Her freshman year at college, my sis brought home a guest
that dad said was a nincompoop–rude and badly dressed.
His pants were tight, his buttons opened half way down his chest,
but my sister made excuses for the crudeness he expressed
by saying he was sensitive and recently depressed.
He strode into the kitchen and jerked open the door
of the refrigerator and began to pour
milk right from the carton, down his chin onto the floor.
What’s more, when he was finished, he asked if there was more!
Well, I could sense Dad’s anger before I heard his roar.
“He can’t help his behavior, he’s parched!” my sister cried,
pleading with our father as he threw the jerk outside.
Where, by his own volition, the kid sauntered to his ride,
put the keys in the ignition and, gathering his pride,
put the pedal to the metal, but then the engine died!
To inject a bit of humor would probably be rude,
but I simply can’t resist expounding on the dude.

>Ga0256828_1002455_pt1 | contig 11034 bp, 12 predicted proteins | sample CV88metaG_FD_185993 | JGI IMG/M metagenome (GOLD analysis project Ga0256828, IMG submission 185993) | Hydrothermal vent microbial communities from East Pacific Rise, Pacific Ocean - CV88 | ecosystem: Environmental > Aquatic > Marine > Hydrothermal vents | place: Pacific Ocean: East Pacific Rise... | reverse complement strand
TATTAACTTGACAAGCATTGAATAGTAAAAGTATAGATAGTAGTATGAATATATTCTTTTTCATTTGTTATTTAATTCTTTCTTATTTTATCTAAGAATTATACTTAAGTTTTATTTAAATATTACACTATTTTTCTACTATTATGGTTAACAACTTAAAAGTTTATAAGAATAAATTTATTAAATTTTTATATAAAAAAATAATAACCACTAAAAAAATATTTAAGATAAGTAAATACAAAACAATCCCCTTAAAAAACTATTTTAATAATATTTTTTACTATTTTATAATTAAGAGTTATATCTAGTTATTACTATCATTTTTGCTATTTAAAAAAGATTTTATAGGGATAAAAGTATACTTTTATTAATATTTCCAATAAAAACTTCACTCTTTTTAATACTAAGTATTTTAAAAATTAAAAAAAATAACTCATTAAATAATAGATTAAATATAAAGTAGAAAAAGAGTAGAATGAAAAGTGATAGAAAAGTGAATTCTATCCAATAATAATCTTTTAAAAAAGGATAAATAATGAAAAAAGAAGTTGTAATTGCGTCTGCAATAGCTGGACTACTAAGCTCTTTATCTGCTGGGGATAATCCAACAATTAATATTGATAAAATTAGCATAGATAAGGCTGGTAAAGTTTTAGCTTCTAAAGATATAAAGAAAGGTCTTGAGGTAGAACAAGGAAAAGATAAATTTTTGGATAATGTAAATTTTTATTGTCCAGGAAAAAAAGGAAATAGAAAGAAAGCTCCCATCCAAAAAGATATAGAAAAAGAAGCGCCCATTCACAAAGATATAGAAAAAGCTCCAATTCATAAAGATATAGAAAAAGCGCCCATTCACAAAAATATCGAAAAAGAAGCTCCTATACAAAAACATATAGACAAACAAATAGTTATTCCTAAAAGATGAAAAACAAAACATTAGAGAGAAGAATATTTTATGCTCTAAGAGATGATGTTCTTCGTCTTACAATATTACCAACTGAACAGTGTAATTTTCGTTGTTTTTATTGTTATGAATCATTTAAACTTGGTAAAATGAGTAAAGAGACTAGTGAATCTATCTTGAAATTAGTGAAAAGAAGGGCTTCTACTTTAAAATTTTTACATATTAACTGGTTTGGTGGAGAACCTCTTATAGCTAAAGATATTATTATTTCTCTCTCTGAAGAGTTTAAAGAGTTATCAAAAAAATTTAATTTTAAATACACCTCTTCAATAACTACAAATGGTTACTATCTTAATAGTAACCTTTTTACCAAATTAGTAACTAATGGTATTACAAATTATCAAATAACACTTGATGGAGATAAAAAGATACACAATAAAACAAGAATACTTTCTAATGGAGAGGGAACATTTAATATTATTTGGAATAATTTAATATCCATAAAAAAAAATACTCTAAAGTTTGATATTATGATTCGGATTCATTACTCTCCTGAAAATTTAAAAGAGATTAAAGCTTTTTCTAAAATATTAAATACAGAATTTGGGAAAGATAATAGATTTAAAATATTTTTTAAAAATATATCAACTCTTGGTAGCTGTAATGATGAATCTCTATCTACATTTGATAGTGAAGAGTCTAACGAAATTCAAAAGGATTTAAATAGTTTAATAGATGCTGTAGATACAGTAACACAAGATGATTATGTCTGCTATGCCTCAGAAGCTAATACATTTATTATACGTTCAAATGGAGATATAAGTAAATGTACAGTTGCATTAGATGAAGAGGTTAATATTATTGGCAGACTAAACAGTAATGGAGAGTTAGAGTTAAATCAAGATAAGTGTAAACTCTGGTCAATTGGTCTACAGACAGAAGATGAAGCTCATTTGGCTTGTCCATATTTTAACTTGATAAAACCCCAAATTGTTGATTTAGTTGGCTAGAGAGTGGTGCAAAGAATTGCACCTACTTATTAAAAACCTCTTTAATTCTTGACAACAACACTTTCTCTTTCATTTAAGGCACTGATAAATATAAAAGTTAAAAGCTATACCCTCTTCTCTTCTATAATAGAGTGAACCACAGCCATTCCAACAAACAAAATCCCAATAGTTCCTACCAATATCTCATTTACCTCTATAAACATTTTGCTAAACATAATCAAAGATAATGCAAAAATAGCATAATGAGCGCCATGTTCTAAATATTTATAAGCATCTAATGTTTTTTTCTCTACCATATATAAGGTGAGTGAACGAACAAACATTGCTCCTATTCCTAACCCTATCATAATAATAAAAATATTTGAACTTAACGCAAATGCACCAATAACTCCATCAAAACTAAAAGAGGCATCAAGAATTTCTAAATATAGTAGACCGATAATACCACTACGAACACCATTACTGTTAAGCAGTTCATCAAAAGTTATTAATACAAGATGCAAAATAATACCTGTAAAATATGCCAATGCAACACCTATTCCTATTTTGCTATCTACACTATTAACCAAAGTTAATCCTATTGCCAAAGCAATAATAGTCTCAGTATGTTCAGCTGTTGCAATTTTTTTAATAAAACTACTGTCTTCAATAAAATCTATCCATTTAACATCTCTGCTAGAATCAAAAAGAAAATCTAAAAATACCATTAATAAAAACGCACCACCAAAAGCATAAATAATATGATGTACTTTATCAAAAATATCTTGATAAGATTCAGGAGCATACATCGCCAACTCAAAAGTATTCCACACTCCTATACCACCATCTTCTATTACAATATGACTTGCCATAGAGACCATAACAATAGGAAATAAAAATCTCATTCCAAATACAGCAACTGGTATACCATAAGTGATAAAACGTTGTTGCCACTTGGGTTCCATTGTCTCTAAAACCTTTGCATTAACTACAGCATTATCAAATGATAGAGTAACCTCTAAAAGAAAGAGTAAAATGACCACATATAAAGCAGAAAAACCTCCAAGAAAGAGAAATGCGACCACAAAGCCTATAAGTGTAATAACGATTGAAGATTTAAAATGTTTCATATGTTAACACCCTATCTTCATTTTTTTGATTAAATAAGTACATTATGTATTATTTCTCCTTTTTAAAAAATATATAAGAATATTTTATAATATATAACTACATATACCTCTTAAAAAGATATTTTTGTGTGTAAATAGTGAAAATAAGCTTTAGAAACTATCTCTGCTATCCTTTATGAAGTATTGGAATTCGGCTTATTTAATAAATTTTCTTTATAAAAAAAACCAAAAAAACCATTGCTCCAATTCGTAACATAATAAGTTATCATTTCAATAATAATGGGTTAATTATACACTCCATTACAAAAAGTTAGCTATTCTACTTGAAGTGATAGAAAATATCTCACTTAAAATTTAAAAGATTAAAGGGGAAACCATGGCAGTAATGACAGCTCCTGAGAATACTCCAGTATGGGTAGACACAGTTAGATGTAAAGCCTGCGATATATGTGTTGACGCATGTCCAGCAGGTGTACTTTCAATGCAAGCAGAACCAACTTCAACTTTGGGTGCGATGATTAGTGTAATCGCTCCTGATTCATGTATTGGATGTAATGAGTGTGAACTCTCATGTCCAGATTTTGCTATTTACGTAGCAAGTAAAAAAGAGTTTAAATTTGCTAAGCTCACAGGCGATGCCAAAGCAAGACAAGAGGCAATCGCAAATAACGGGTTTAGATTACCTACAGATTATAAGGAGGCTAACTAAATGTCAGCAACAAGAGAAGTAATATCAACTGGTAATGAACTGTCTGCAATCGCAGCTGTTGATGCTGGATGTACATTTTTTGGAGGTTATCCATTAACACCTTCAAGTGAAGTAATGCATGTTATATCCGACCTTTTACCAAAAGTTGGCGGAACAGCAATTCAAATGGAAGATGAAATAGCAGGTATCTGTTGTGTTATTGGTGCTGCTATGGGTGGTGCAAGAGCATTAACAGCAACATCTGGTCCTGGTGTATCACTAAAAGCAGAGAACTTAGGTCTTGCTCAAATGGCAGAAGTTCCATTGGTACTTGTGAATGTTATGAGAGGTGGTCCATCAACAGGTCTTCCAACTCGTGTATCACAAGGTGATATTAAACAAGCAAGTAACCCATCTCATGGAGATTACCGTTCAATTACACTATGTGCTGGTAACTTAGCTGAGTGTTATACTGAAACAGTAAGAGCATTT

My parents called his parents who came a bit unglued
and gave the kid a lecture on respect and rectitude,
imposing a Spring Break spell of solitude.
And that is why my sister spent her term vacation
in a state of martyrdom and excess perturbation.
I chalked it up to part of her farther education
and gloried just a little bit in her situation,
trying to abstain from another smug oration.
And that’s part of the story of when sister was a fool
and chose a dud as boyfriend, but to dwell on it is cruel.
That year she learned more lessons that weren’t taught in school.
When it came to spring vacation, it became her rule
that mixing dads and boyfriends really wasn’t cool.